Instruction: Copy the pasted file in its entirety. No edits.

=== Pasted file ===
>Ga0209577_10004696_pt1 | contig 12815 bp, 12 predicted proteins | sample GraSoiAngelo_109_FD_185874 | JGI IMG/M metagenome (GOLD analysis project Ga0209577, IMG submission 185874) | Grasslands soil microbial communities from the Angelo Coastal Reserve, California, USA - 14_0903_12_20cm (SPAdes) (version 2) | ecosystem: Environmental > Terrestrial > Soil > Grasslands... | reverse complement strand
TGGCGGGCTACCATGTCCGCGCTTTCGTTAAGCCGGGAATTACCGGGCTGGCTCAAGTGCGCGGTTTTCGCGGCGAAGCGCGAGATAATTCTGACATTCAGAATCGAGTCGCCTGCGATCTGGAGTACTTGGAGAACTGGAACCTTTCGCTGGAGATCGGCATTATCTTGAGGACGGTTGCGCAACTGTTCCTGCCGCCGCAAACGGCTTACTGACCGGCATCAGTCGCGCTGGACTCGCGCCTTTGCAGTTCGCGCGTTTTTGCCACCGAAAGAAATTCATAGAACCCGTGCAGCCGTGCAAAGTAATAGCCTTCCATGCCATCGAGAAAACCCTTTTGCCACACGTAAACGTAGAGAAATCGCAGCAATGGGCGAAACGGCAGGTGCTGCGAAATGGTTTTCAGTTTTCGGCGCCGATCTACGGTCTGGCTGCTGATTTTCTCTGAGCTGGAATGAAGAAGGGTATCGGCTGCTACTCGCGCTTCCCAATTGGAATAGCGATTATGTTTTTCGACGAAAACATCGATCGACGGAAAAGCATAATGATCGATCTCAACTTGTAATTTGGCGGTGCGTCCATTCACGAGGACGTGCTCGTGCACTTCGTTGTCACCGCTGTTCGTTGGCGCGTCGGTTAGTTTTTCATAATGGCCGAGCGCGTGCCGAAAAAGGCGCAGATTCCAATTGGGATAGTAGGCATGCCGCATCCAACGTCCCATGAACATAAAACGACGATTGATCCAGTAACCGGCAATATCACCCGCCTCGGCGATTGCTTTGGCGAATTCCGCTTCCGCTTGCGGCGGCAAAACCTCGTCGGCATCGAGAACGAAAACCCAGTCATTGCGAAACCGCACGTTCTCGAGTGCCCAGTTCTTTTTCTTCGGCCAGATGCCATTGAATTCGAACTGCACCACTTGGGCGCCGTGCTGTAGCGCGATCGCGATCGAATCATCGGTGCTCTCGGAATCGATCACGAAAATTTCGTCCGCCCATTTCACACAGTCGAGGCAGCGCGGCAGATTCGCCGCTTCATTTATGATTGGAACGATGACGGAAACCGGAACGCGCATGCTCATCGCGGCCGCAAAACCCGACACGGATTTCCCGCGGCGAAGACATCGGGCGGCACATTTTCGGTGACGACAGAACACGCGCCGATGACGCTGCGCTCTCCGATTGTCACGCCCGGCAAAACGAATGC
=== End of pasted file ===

>Ga0209577_10004696_pt1 | contig 12815 bp, 12 predicted proteins | sample GraSoiAngelo_109_FD_185874 | JGI IMG/M metagenome (GOLD analysis project Ga0209577, IMG submission 185874) | Grasslands soil microbial communities from the Angelo Coastal Reserve, California, USA - 14_0903_12_20cm (SPAdes) (version 2) | ecosystem: Environmental > Terrestrial > Soil > Grasslands... | reverse complement strand
TGGCGGGCTACCATGTCCGCGCTTTCGTTAAGCCGGGAATTACCGGGCTGGCTCAAGTGCGCGGTTTTCGCGGCGAAGCGCGAGATAATTCTGACATTCAGAATCGAGTCGCCTGCGATCTGGAGTACTTGGAGAACTGGAACCTTTCGCTGGAGATCGGCATTATCTTGAGGACGGTTGCGCAACTGTTCCTGCCGCCGCAAACGGCTTACTGACCGGCATCAGTCGCGCTGGACTCGCGCCTTTGCAGTTCGCGCGTTTTTGCCACCGAAAGAAATTCATAGAACCCGTGCAGCCGTGCAAAGTAATAGCCTTCCATGCCATCGAGAAAACCCTTTTGCCACACGTAAACGTAGAGAAATCGCAGCAATGGGCGAAACGGCAGGTGCTGCGAAATGGTTTTCAGTTTTCGGCGCCGATCTACGGTCTGGCTGCTGATTTTCTCTGAGCTGGAATGAAGAAGGGTATCGGCTGCTACTCGCGCTTCCCAATTGGAATAGCGATTATGTTTTTCGACGAAAACATCGATCGACGGAAAAGCATAATGATCGATCTCAACTTGTAATTTGGCGGTGCGTCCATTCACGAGGACGTGCTCGTGCACTTCGTTGTCACCGCTGTTCGTTGGCGCGTCGGTTAGTTTTTCATAATGGCCGAGCGCGTGCCGAAAAAGGCGCAGATTCCAATTGGGATAGTAGGCATGCCGCATCCAACGTCCCATGAACATAAAACGACGATTGATCCAGTAACCGGCAATATCACCCGCCTCGGCGATTGCTTTGGCGAATTCCGCTTCCGCTTGCGGCGGCAAAACCTCGTCGGCATCGAGAACGAAAACCCAGTCATTGCGAAACCGCACGTTCTCGAGTGCCCAGTTCTTTTTCTTCGGCCAGATGCCATTGAATTCGAACTGCACCACTTGGGCGCCGTGCTGTAGCGCGATCGCGATCGAATCATCGGTGCTCTCGGAATCGATCACGAAAATTTCGTCCGCCCATTTCACACAGTCGAGGCAGCGCGGCAGATTCGCCGCTTCATTTATGATTGGAACGATGACGGAAACCGGAACGCGCATGCTCATCGCGGCCGCAAAACCCGACACGGATTTCCCGCGGCGAAGACATCGGGCGGCACATTTTCGGTGACGACAGAACACGCGCCGATGACGCTGCGCTCTCCGATTGTCACGCCCGGCAAAACGAATGC